Bottom Line: Despite standard models of choice treating such variations in order of acquisition as irrelevant, lower predicted memory load search orders are found to lead to substantially fewer choice errors.Further, as cognitive load is induced endogenously (within the task), and found to affect choice behavior, this result contributes to the cognitive load literature (in which load is induced exogenously), as well as the cognitive ability literature (in which cognitive ability is measured in a separate task).In addition, while the information overload literature has focused on the detrimental effects of the quantity of information on choice, this result suggests that, holding quantity constant, the order that information is observed in is an essential determinant of choice failure.

View Article: PubMed Central - PubMed

Affiliation: Fundamentos del Análisis Económico, Universidad de Alicante, Alicante, Spain.

ABSTRACT
Multiple attribute search is a central feature of economic life: we consider much more than price when purchasing a home, and more than wage when choosing a job. An experiment is conducted in order to explore the effects of cognitive limitations on choice in these rich settings, in accordance with the predictions of a new model of search memory load. In each task, subjects are made to search the same information in one of two orders, which differ in predicted memory load. Despite standard models of choice treating such variations in order of acquisition as irrelevant, lower predicted memory load search orders are found to lead to substantially fewer choice errors. An implication of the result for search behavior, more generally, is that in order to reduce memory load (thus choice error) a limited memory searcher ought to deviate from the search path of an unlimited memory searcher in predictable ways-a mechanism that can explain the systematic deviations from optimal sequential search that have recently been discovered in peoples' behavior. Further, as cognitive load is induced endogenously (within the task), and found to affect choice behavior, this result contributes to the cognitive load literature (in which load is induced exogenously), as well as the cognitive ability literature (in which cognitive ability is measured in a separate task). In addition, while the information overload literature has focused on the detrimental effects of the quantity of information on choice, this result suggests that, holding quantity constant, the order that information is observed in is an essential determinant of choice failure.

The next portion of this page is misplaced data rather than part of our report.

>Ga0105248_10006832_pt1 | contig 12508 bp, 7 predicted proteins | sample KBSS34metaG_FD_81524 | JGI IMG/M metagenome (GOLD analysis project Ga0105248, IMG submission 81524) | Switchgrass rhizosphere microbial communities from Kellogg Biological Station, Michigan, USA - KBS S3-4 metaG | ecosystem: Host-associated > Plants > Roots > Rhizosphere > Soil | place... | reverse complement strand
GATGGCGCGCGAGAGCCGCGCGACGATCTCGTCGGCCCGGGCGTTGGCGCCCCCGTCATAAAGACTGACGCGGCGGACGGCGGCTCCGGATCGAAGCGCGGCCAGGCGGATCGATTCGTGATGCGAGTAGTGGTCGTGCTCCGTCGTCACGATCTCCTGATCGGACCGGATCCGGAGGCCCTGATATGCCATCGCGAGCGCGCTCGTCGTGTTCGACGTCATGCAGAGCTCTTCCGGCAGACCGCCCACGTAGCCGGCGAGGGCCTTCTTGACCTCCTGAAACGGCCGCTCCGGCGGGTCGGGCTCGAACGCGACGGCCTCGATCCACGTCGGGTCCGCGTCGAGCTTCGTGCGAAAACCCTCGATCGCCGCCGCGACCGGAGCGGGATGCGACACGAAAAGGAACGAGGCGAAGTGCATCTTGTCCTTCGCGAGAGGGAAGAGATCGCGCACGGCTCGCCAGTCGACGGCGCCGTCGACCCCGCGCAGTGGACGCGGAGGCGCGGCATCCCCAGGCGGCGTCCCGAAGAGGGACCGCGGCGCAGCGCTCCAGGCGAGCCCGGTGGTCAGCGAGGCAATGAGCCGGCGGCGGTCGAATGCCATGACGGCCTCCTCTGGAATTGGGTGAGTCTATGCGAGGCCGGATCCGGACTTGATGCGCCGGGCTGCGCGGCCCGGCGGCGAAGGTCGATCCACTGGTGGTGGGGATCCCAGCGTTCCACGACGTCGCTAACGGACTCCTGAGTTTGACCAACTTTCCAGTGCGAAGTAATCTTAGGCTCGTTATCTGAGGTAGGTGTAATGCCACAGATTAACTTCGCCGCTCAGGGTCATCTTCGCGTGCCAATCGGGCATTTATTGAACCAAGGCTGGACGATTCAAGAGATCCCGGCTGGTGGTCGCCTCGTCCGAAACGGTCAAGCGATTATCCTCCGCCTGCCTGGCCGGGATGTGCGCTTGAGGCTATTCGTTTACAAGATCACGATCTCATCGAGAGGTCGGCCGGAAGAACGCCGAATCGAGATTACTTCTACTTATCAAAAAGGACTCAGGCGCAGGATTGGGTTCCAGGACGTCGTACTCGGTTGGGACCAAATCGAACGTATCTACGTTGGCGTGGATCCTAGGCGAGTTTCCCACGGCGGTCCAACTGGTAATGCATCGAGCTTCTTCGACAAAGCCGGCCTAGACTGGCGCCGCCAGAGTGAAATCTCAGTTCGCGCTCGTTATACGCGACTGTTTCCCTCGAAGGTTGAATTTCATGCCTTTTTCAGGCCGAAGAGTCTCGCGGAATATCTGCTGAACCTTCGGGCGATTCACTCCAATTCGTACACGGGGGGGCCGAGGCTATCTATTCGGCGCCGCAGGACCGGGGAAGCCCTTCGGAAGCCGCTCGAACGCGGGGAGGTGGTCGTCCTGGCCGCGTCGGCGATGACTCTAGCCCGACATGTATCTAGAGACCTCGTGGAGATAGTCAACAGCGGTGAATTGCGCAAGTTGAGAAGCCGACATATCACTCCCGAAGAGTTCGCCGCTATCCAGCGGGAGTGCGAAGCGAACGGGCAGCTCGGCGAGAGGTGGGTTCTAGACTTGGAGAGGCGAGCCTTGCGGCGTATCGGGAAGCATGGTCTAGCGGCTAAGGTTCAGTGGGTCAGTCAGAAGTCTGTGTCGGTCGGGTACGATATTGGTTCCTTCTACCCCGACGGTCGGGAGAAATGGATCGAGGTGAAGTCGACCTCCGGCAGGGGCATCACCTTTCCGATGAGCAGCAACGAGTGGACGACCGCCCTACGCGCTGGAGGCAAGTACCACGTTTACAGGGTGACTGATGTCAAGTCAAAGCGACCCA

No MeSH data available.